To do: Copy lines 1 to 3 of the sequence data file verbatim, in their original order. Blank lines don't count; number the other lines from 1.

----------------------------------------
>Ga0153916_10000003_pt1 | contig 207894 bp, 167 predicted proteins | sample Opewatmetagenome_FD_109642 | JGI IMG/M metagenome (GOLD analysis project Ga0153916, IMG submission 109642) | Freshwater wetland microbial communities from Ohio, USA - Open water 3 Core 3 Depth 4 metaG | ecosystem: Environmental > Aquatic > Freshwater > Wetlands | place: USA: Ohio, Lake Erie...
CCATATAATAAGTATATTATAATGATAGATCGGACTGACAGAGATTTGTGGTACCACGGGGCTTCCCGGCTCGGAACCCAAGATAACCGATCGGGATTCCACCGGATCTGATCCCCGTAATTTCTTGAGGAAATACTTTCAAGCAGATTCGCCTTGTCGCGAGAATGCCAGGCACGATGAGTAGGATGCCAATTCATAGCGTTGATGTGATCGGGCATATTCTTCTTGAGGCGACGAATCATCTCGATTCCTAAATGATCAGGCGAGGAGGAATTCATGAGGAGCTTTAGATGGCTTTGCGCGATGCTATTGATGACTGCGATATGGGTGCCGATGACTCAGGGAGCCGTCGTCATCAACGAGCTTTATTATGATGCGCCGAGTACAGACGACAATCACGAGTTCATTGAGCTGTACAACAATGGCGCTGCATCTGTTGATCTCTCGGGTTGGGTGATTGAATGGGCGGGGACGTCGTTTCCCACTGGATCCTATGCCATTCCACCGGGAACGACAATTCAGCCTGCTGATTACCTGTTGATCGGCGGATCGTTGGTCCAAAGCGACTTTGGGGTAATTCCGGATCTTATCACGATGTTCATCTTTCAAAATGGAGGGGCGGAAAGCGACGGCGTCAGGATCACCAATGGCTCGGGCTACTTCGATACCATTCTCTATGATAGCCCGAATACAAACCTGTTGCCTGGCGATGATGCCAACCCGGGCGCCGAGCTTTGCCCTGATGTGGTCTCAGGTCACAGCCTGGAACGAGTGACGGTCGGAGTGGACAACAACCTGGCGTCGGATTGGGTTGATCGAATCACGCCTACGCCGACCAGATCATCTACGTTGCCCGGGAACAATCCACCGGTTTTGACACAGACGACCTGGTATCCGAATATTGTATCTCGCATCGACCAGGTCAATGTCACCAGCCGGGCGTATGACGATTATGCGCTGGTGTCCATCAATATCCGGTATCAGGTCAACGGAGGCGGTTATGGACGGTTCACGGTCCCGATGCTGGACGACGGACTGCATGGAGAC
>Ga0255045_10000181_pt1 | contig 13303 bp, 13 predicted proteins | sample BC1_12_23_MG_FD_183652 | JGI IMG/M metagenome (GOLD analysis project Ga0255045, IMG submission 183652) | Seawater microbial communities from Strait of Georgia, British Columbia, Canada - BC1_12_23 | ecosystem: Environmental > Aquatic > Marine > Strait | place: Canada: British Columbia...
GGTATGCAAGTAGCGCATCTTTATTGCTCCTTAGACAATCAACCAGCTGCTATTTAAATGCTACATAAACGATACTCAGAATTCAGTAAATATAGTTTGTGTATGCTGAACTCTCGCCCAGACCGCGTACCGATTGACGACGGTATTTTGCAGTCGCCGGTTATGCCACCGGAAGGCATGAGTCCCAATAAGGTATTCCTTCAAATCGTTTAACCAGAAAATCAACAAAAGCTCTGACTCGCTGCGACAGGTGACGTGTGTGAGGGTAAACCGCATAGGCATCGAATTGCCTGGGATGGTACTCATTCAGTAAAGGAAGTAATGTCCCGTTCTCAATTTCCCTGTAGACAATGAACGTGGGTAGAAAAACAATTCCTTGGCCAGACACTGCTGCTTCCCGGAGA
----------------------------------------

>Ga0153916_10000003_pt1 | contig 207894 bp, 167 predicted proteins | sample Opewatmetagenome_FD_109642 | JGI IMG/M metagenome (GOLD analysis project Ga0153916, IMG submission 109642) | Freshwater wetland microbial communities from Ohio, USA - Open water 3 Core 3 Depth 4 metaG | ecosystem: Environmental > Aquatic > Freshwater > Wetlands | place: USA: Ohio, Lake Erie...
CCATATAATAAGTATATTATAATGATAGATCGGACTGACAGAGATTTGTGGTACCACGGGGCTTCCCGGCTCGGAACCCAAGATAACCGATCGGGATTCCACCGGATCTGATCCCCGTAATTTCTTGAGGAAATACTTTCAAGCAGATTCGCCTTGTCGCGAGAATGCCAGGCACGATGAGTAGGATGCCAATTCATAGCGTTGATGTGATCGGGCATATTCTTCTTGAGGCGACGAATCATCTCGATTCCTAAATGATCAGGCGAGGAGGAATTCATGAGGAGCTTTAGATGGCTTTGCGCGATGCTATTGATGACTGCGATATGGGTGCCGATGACTCAGGGAGCCGTCGTCATCAACGAGCTTTATTATGATGCGCCGAGTACAGACGACAATCACGAGTTCATTGAGCTGTACAACAATGGCGCTGCATCTGTTGATCTCTCGGGTTGGGTGATTGAATGGGCGGGGACGTCGTTTCCCACTGGATCCTATGCCATTCCACCGGGAACGACAATTCAGCCTGCTGATTACCTGTTGATCGGCGGATCGTTGGTCCAAAGCGACTTTGGGGTAATTCCGGATCTTATCACGATGTTCATCTTTCAAAATGGAGGGGCGGAAAGCGACGGCGTCAGGATCACCAATGGCTCGGGCTACTTCGATACCATTCTCTATGATAGCCCGAATACAAACCTGTTGCCTGGCGATGATGCCAACCCGGGCGCCGAGCTTTGCCCTGATGTGGTCTCAGGTCACAGCCTGGAACGAGTGACGGTCGGAGTGGACAACAACCTGGCGTCGGATTGGGTTGATCGAATCACGCCTACGCCGACCAGATCATCTACGTTGCCCGGGAACAATCCACCGGTTTTGACACAGACGACCTGGTATCCGAATATTGTATCTCGCATCGACCAGGTCAATGTCACCAGCCGGGCGTATGACGATTATGCGCTGGTGTCCATCAATATCCGGTATCAGGTCAACGGAGGCGGTTATGGACGGTTCACGGTCCCGATGCTGGACGACGGACTGCATGGAGAC
>Ga0255045_10000181_pt1 | contig 13303 bp, 13 predicted proteins | sample BC1_12_23_MG_FD_183652 | JGI IMG/M metagenome (GOLD analysis project Ga0255045, IMG submission 183652) | Seawater microbial communities from Strait of Georgia, British Columbia, Canada - BC1_12_23 | ecosystem: Environmental > Aquatic > Marine > Strait | place: Canada: British Columbia...